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Archive for May, 2009

• Greasy Kid Stuff: The brand that viral marketing built

Instructions: Use lots -- buy more

Instructions: Use lots -- buy more

Long before there was an Internet, there was viral marketing. Admittedly, it was rare. On the other hand, it actually worked.

Take “That greasy kid stuff,” for instance.

In 1962, Bristol-Myers was riding high on a campaign for its Vitalis brand of hair dressing. Unlike Brylcreem, which had reigned supreme since the Roaring Twenties, Vitalis contained no grease and left the hair looking more like hair and less like the aftermath of an oil change. The ads generally consisted of one athlete looking in disgust at another athlete’s hair and asking, “You still using that greasy kid stuff?”

For reasons known only to the gods of pop culture, the tag line struck a chord with the public and a new catch phrase was born. Bill Cosby incorporated it into his stand-up routine to launch his debut album, Bill Cosby Is a Very Funny Fellow – Right! And honky-tonk song-writer Cy Coben wrote a tune called “Greasy Kid Stuff,” giving Janie Grant her only Top 40 hit. Read more…

• The hidden truth behind consultants

If youre not part of the solution -- theres good money in prolonging the problem

A word of warning about consultants: a great many of them are clinically insane.

Not all, of course. Many of them are merely idiots.

But the big ones, the ones that make the big bucks — they’re generally completely loopy.

It’s inevitable, really. Who’s going to put out tens of thousands of dollars in return for sane, reasonable ideas?

Consider the great Toronto Transit Commission map debacle of 1992. Read more…

Categories: communications, satire

• Adventures in advertising: This is a recording

I should come clean and admit that this post is appearing in both Ad Nauseam and Editor’s Sidebar since it deals with both advertising and editing. 

Hey, why waste a good post?



Many years ago, I worked at a small start-up magazine. The owner and publisher, Peter, was adamant about the need for advertisers if we wanted to grow our business.   

Of course, back then we didn’t actually say, “grow our business.” We might “increase our business,” or our business might grow. But the idea of “growing” a business hadn’t made its way into the vernacular yet. However, if it had, Peter would have said it. I’ve never liked the expression, although I’m hard pressed to explain why. You “grow” corn. You “grow” turnips. But damn it, you don’t “grow the farm.” Likewise, your children “grow,” but you don’t “grow your children.” Read more…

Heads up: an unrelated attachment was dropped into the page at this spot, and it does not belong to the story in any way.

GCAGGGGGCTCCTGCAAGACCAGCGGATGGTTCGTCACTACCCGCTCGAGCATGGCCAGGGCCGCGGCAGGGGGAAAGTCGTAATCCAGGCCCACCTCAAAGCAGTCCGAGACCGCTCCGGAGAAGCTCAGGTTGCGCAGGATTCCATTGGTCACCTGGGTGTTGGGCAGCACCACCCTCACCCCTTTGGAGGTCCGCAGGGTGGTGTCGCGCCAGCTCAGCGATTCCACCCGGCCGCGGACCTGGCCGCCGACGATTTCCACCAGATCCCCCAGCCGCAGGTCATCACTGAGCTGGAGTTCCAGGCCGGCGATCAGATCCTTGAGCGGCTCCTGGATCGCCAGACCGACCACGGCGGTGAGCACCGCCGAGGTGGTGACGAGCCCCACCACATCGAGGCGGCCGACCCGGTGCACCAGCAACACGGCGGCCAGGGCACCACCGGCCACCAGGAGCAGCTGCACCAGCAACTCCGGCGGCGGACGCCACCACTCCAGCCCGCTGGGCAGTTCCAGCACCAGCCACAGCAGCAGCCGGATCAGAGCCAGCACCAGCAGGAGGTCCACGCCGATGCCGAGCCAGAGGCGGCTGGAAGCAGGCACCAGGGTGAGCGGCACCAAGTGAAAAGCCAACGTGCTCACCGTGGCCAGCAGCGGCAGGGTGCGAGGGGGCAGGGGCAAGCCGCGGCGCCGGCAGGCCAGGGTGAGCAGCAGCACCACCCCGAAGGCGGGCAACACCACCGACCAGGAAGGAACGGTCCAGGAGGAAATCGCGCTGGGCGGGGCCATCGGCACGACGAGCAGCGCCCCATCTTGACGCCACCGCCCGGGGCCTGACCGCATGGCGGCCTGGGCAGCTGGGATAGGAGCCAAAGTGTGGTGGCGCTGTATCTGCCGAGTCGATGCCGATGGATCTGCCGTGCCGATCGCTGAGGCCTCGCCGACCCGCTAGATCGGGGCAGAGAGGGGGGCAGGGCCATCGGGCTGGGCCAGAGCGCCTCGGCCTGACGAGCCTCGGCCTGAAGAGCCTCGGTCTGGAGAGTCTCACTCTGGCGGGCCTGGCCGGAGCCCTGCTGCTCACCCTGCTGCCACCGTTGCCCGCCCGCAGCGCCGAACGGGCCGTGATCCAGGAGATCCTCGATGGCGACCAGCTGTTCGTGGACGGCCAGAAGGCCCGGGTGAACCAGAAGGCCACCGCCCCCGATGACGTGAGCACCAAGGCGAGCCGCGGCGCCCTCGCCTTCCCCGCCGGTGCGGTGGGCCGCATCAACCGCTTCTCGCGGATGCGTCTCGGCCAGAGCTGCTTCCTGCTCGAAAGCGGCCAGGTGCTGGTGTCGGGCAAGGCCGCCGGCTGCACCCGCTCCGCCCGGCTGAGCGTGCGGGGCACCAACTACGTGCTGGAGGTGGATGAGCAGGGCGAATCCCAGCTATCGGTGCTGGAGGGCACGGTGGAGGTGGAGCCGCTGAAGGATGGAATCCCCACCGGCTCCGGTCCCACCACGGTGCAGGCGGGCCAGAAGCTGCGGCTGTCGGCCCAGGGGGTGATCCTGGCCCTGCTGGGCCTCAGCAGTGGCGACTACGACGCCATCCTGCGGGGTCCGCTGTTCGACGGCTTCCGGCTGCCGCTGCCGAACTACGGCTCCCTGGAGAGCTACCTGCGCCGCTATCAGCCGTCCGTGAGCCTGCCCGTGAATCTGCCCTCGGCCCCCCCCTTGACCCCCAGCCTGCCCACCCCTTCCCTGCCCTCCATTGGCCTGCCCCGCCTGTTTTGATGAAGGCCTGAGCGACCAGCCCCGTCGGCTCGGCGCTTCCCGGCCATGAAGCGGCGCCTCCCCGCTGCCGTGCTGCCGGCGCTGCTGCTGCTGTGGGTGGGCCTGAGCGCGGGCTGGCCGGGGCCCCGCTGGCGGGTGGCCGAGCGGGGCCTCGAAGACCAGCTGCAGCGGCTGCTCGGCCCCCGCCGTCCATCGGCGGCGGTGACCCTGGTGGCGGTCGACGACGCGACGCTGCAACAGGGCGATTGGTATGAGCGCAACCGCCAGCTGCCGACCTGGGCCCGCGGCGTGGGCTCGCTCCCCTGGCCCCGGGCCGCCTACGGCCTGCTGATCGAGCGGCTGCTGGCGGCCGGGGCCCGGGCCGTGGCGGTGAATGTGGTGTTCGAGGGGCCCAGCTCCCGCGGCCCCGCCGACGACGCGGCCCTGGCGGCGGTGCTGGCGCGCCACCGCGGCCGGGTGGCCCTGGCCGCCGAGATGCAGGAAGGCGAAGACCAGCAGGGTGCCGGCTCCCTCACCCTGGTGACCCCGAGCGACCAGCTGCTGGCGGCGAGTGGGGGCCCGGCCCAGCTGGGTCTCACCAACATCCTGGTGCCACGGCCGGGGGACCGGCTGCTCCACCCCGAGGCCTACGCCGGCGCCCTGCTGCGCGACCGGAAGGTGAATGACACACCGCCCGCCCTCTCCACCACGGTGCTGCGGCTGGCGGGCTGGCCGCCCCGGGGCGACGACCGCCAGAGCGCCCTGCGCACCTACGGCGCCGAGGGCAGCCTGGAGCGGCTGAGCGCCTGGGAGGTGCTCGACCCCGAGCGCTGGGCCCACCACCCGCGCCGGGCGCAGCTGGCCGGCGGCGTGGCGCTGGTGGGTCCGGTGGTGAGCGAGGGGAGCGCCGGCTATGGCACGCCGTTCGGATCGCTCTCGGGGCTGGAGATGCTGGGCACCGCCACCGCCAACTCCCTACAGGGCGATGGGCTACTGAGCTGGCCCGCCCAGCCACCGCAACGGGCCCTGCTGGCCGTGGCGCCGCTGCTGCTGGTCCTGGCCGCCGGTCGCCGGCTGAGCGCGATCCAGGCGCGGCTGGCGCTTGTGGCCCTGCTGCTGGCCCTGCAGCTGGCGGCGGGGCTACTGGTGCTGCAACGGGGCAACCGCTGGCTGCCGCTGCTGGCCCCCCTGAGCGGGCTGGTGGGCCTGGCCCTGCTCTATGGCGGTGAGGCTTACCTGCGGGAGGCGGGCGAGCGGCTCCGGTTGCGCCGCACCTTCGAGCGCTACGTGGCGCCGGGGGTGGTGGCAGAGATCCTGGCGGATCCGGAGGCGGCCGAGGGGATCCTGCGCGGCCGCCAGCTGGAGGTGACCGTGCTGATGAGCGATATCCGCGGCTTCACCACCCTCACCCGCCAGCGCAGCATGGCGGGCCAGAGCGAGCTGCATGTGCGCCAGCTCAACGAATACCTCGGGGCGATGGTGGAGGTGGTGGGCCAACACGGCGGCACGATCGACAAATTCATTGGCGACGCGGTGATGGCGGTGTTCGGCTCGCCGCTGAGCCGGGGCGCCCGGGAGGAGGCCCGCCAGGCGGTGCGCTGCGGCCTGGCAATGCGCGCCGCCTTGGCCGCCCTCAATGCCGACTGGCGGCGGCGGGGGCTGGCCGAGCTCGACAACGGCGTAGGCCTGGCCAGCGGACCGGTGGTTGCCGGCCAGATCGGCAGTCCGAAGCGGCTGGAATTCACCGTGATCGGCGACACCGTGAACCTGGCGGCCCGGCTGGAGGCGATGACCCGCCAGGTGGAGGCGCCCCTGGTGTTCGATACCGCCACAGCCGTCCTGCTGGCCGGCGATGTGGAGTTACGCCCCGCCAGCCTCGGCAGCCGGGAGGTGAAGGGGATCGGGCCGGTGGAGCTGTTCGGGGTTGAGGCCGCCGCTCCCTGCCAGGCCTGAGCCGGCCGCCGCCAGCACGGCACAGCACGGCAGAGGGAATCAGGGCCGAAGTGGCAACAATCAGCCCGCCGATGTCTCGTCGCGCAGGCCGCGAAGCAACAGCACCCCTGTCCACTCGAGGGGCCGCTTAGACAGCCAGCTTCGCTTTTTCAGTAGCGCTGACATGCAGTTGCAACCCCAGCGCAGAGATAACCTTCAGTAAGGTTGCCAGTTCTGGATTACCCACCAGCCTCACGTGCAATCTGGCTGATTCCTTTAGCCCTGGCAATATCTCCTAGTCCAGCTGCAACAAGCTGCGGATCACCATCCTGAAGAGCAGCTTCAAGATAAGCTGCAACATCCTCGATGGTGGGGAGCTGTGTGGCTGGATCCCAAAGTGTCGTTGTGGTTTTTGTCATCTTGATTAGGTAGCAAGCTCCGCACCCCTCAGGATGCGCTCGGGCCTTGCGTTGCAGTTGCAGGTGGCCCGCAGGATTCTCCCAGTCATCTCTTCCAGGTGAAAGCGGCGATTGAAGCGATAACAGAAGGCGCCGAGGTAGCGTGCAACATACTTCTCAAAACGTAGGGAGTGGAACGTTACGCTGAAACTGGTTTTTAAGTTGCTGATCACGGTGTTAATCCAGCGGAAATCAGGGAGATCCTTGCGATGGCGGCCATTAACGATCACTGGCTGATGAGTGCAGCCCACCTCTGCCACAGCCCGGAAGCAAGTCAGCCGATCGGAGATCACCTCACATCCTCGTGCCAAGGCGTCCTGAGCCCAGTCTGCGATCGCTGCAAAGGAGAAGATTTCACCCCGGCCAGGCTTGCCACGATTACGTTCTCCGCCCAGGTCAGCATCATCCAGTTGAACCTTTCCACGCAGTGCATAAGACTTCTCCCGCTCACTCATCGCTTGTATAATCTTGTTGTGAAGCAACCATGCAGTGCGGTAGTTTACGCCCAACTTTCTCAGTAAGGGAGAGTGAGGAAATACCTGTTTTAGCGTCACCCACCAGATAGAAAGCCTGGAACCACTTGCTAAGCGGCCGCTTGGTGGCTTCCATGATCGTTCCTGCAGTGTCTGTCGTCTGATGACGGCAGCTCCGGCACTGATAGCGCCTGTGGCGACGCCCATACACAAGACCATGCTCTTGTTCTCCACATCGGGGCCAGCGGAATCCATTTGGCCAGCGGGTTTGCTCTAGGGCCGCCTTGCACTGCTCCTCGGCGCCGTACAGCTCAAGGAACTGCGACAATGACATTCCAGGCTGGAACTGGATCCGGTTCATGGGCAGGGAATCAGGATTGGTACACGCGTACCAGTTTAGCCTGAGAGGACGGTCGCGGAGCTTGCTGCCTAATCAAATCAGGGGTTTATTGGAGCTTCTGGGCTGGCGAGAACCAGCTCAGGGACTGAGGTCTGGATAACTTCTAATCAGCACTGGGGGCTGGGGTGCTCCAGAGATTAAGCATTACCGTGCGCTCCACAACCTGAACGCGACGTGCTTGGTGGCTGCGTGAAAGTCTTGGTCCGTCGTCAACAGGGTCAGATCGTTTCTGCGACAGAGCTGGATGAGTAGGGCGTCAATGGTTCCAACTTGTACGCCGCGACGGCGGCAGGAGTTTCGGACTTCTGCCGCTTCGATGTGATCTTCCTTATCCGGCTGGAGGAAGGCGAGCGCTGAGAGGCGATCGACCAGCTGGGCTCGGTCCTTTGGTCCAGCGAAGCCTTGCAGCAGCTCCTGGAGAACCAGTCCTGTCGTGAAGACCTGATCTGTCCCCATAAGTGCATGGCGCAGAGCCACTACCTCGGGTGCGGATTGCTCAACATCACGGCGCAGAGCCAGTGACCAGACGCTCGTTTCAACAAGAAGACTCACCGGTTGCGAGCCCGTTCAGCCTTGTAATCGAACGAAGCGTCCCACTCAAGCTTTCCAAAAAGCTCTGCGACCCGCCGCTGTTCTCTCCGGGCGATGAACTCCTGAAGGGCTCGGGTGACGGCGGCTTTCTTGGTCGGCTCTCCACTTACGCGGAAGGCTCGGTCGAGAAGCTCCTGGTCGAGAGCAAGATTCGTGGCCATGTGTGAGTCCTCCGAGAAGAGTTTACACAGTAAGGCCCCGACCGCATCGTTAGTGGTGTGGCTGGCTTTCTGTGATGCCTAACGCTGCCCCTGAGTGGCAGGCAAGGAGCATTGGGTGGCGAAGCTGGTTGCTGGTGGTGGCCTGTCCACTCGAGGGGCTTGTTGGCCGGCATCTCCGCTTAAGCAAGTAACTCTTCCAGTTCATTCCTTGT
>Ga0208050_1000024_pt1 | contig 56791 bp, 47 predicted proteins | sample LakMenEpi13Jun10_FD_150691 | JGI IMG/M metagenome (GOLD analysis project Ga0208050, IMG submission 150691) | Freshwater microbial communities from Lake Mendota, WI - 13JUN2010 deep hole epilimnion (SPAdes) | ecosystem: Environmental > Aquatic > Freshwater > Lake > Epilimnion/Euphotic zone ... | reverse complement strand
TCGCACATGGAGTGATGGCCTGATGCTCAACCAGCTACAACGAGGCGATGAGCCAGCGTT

• What social marketing can learn from learner-centered education


If a lot of the philosophical language surrounding the new social network marketing sounds vaguely familiar, it should: we’ve heard it all before from the good folks in the educational field.


Beginning in the late sixties, picking up force in the seventies, and becoming the foundation of pedagogy in the eighties, the “learner-centered” approach to education called for a shift of control from teachers to students. The idea was that students were in a better position to know how they learned than were the teachers. Given the freedom to do so, students would essentially teach themselves, while the teachers simply provided the resources. To reflect this new approach, teachers were no longer “teachers,” but “facilitators,” while students became “learners.” Lessons were no longer meant to be uni-directional, with one person standing in front of the class imparting information, but to be multi-directional, a “dialogue” in which the ideas and thoughts of the students were of equal, if not more importance than the authoritative course material.

Much the same has been occurring in the realm of social network marketing. Its proponents insist that the consumer is better positioned to know which advertising techniques work, and which don’t. We are to move away from simply broadcasting information about our product or service in an authoritative and uni-directional fashion, choosing instead to engage in “conversations,” the content of which is driven as much by the public as by the company trying to sell to them.

And how has this worked?

Well, in the educational field, it turned out that when you asked students (sorry, “learners”) the most effective way of teaching them (sorry, “facilitating their education”), they responded by telling us to either entertain them, or leave them alone. Course curriculum became subject to whatever pop-culture trends were enjoying their fifteen minutes of fame at any given time, and classroom instruction turned into classroom discussions in which the only opinions that counted were those of the “learners.”